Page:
Obesity-Enhanced Colon Cancer: Functional Food Compounds and their Mechanisms of Action
Christopher C. Tarver,
Peter S. Murano.
Obesity is rapidly becoming a global phenomenon. This is more than a cosmetic issue as obesity is associated with several life-threatening diseases, including colon cancer. Insulin resistance and inflammation, underlying factors in obesity-related diseases, promote colonocyte proliferation and suppress programmed cell death, or apoptosis, by activating the insulin-like growth factor (IGF) and prostaglandin pathways. These pathways converge on the Wnt pathway, which is implicated in colon carcinogenesis. Despite tremendous advances in our understanding of the molecular mechanisms involved in colon carcinogenesis, mortality due to colon cancer world-wide is unacceptably high. Even though conventional therapies can prolong a patients life-span a few years, they cause serious side effects. Thus, there is growing interest in functional foods and dietary bioactive compounds with chemopreventive properties. This search is fueled by the epidemiological studies indicating that plant-based diets are protective against several types of cancers. This review provides a brief summary of the IGF and prostaglandin pathways, which are implicated in obesity-enhanced colon cancer, and some of the functional foods/dietary compounds that target these pathways. It is essential to understand the molecular mechanisms involved in chemoprevention before providing appropriate science-based dietary recommendations to prevent colon cancer in both obese and non-obese individuals.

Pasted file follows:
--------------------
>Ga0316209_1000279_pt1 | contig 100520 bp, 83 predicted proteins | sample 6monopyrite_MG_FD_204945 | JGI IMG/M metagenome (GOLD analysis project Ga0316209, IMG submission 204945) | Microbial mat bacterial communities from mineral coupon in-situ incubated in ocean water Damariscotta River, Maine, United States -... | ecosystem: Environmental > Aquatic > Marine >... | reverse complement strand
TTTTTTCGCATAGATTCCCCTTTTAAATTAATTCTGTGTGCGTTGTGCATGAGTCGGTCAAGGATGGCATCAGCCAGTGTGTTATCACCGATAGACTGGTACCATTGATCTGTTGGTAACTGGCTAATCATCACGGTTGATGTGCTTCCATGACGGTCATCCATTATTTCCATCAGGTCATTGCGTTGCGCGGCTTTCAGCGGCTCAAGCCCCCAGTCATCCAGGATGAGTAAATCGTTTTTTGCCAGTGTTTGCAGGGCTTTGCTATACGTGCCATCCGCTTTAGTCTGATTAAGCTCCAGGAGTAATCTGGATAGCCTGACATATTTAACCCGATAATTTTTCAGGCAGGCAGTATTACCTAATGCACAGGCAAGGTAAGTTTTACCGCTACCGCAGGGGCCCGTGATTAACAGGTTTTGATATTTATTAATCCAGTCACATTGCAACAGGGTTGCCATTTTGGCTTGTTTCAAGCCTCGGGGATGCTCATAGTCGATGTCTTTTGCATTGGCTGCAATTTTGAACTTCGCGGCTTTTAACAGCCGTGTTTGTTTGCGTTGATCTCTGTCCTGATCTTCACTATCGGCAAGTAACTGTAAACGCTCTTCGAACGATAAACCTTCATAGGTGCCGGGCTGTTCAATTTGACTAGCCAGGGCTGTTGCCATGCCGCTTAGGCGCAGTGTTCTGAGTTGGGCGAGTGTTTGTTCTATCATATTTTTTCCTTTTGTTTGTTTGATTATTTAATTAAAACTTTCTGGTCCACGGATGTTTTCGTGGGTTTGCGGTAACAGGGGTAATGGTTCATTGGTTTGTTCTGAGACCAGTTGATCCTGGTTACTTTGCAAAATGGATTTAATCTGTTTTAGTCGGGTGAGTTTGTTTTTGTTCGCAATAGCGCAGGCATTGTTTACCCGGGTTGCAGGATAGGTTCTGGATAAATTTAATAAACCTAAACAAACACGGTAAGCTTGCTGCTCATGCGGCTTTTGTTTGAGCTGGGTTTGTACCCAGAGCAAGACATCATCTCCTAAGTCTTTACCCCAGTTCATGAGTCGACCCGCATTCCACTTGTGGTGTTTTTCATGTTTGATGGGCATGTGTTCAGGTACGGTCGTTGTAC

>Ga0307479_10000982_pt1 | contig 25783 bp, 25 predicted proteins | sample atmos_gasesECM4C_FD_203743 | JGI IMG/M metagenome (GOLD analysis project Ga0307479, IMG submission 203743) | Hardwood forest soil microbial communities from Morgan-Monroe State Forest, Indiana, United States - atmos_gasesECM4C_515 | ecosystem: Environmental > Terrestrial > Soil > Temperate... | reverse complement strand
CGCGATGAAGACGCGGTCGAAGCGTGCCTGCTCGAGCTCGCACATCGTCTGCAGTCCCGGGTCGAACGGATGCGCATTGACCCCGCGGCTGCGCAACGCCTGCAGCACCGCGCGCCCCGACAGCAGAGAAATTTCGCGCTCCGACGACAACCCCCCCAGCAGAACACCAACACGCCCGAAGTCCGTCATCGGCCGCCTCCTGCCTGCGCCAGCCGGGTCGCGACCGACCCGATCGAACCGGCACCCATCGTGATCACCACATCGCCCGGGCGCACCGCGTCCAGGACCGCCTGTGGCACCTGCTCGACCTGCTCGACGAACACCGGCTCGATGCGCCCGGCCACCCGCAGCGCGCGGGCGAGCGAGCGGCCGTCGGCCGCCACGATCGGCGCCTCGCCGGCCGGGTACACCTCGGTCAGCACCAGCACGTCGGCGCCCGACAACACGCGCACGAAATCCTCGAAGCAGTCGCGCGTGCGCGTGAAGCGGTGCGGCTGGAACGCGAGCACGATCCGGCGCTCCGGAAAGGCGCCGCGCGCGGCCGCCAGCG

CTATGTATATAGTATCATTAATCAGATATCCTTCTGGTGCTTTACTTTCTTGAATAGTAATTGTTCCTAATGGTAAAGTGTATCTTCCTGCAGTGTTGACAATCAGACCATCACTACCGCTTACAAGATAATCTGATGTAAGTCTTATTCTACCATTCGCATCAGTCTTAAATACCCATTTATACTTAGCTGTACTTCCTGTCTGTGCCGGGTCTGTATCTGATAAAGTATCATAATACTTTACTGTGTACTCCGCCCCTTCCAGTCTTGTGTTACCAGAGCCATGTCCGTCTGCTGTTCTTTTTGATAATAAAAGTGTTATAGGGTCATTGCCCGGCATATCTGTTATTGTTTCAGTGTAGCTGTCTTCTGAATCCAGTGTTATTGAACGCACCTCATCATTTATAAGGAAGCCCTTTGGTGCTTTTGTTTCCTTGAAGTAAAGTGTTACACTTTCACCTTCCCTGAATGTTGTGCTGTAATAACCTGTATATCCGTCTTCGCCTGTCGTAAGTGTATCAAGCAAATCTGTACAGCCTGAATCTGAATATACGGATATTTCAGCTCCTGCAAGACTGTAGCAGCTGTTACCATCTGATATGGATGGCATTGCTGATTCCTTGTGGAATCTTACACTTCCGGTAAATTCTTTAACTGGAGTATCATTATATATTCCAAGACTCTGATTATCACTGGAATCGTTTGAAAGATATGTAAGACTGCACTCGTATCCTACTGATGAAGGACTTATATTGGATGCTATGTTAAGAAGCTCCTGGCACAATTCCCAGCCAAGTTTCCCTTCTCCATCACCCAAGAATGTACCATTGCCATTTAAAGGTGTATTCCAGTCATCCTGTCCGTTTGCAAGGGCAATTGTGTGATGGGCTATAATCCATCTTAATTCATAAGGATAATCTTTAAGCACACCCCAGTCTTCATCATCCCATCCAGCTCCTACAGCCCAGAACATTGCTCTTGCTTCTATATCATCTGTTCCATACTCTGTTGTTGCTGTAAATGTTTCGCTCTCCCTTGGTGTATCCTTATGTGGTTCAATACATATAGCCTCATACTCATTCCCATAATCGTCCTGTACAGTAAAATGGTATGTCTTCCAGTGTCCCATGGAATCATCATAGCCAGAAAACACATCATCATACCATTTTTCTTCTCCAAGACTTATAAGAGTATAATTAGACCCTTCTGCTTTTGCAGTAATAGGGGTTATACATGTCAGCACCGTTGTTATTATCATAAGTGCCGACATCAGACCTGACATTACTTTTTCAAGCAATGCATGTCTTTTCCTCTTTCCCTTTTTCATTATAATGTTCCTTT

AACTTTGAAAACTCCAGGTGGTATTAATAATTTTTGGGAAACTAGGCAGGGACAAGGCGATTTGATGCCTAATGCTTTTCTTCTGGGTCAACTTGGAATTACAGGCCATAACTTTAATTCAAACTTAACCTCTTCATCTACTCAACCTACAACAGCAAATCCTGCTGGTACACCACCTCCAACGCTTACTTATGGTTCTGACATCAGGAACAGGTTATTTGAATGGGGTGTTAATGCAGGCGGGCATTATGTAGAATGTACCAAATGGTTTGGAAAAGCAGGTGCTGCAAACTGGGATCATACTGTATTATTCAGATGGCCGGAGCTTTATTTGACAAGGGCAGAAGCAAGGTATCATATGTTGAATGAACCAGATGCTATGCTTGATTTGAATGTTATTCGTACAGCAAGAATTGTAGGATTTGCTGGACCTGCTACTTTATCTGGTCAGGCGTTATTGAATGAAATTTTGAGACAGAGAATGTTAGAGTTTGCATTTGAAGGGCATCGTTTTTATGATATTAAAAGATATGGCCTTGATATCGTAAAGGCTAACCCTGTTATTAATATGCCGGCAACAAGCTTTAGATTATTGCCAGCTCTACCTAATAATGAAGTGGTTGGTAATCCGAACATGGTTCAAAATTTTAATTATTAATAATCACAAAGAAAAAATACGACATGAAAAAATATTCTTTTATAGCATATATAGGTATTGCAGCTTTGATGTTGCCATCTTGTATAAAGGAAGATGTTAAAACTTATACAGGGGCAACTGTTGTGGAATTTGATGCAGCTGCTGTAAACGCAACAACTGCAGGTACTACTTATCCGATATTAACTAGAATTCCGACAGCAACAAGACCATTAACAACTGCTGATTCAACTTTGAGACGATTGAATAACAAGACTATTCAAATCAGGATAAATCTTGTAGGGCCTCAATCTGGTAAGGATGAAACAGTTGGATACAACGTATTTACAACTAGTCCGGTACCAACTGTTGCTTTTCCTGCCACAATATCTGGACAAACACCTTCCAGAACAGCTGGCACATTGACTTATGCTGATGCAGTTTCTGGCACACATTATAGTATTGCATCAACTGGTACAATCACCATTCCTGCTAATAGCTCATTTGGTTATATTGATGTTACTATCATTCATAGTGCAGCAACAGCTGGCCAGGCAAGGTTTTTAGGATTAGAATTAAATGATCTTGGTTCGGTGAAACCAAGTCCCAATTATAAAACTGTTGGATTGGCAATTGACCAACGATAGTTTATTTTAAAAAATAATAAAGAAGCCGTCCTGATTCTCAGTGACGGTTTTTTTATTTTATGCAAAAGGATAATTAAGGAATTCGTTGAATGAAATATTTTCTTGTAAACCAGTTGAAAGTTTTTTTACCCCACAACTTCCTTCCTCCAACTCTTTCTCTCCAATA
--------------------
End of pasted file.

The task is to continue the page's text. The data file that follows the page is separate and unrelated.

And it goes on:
Keywords: Colon cancer, functional foods, obesity, Wnt, prostaglandin, IGF, insulin, inflammation
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